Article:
I’ve been away for a few days, up in Point Reyes, one of my favorite places on earth.
We spent hours watching the tides of Tomales Bay and hiking damp, green trails all the way out to the Pacific Ocean. You know that quiet restfulness of being away from the city, the computer, the phone, the to-do lists. Moving into slower time, laughing a lot with good friends. Filling up with fresh air. Star gazing. Sitting on rocks. Reading.
What I read was Thich Nhat Hanh’s book, Anger. Perhaps an odd choice for a relaxing weekend away, but there it was on the rental cottage bookshelf. I’ve noticed anger and irritability arising a lot lately, and it felt like good timing — reading about how to practice with the fire of anger, while surrounded by cool, estuarine water.
Thich Nhat Hanh writes about bringing mindfulness to anger, as a way of creating space around it — so that the anger isn’t pushed away but rather is incorporated or composted. In this fertile mixture, change grows. Positive emotions, communication, and new furrows can be cultivated. He gives the metaphor of a garden, containing both positive and negative seeds: The practice is to avoid watering the negative seeds, and to identify and water the positive seeds every day. This is the practice of love.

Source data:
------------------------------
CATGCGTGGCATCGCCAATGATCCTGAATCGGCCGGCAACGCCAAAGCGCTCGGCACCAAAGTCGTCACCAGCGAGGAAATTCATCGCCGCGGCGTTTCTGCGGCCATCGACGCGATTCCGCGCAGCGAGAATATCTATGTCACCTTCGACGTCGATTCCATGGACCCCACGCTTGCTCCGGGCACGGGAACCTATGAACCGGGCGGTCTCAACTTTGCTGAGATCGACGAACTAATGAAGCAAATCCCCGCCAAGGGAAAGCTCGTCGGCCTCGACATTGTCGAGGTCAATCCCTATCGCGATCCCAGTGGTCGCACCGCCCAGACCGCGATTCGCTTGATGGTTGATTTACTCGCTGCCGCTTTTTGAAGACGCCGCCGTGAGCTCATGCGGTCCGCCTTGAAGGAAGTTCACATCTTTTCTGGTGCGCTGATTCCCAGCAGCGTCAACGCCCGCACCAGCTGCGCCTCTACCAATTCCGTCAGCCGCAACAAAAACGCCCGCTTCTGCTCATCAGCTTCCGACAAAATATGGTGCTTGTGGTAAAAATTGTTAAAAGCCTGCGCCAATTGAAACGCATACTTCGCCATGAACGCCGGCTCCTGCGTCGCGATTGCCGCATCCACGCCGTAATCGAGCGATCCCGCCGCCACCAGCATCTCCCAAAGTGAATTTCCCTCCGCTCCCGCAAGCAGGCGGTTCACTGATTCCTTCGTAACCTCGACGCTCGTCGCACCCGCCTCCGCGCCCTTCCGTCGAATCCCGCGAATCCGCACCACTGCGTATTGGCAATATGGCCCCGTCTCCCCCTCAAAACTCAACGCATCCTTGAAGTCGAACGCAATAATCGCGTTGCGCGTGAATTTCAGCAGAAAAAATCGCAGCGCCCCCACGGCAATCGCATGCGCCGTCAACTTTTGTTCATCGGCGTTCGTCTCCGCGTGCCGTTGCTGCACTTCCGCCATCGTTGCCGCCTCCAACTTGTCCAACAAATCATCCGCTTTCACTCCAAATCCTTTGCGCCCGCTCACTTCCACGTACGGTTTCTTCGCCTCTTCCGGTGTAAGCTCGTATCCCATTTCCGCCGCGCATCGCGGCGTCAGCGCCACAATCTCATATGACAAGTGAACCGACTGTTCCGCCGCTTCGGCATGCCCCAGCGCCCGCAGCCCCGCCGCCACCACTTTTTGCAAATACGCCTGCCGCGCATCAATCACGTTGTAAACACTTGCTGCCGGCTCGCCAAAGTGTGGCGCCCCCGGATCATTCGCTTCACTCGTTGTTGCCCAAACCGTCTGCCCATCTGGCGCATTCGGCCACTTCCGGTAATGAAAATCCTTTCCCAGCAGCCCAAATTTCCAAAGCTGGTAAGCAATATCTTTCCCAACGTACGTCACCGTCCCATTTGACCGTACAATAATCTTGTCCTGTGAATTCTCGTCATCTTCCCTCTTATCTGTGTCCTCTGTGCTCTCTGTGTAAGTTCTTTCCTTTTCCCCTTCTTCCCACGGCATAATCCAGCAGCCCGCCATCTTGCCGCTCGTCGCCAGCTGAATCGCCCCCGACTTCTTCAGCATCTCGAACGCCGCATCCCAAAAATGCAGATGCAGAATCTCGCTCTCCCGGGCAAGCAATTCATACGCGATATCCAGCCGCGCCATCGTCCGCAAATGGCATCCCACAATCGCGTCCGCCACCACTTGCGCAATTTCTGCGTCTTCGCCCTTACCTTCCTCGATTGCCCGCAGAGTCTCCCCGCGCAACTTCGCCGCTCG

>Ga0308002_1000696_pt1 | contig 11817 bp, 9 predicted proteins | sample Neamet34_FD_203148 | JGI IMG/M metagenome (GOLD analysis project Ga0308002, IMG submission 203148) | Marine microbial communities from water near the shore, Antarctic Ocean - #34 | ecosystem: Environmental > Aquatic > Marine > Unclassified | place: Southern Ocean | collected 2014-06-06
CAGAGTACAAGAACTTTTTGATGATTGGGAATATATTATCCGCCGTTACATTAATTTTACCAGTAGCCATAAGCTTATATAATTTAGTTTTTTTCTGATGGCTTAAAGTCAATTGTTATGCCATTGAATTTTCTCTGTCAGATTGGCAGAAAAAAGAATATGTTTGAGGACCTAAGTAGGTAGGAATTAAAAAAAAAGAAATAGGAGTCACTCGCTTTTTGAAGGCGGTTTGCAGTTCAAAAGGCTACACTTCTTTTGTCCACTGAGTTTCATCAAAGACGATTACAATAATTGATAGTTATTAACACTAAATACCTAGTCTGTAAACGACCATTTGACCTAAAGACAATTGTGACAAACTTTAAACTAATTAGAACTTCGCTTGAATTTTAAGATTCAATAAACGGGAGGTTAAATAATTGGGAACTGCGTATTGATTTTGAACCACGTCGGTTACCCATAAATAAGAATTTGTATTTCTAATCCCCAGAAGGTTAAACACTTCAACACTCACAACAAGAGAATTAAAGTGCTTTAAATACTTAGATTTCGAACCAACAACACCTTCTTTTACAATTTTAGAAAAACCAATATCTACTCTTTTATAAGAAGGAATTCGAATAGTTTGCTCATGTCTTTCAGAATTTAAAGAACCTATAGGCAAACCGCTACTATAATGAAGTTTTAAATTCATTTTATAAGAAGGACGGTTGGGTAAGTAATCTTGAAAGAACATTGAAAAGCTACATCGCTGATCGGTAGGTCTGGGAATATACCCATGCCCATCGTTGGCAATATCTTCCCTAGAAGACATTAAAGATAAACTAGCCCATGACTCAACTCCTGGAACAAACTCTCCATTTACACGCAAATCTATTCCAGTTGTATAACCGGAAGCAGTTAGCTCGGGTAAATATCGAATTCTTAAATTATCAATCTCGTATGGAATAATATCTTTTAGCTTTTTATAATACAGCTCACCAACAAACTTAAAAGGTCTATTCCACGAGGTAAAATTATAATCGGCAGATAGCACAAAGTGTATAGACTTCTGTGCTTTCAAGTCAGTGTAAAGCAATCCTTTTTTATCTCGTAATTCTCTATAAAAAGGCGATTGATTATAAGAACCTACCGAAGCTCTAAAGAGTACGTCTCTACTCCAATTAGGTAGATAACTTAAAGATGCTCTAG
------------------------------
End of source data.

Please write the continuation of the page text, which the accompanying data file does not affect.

Whenever we can, we water the positive seeds with our attention and intention. The garden is right here, just outside the cottage door. It’s everywhere: both very personal and much bigger than each of us individually. We water the seeds by making space and time for meditation, for walking, for watching, for slowing down.
Although it can seem very difficult to get there — & it helps to go somewhere as gorgeous as Point Reyes — it’s also right here, and with each other. We can take a conscious breath and step into the vast perspective of fire, water, earth, and sky. This tangible, loving container that is and holds everything we are and experience. This is the practice of love.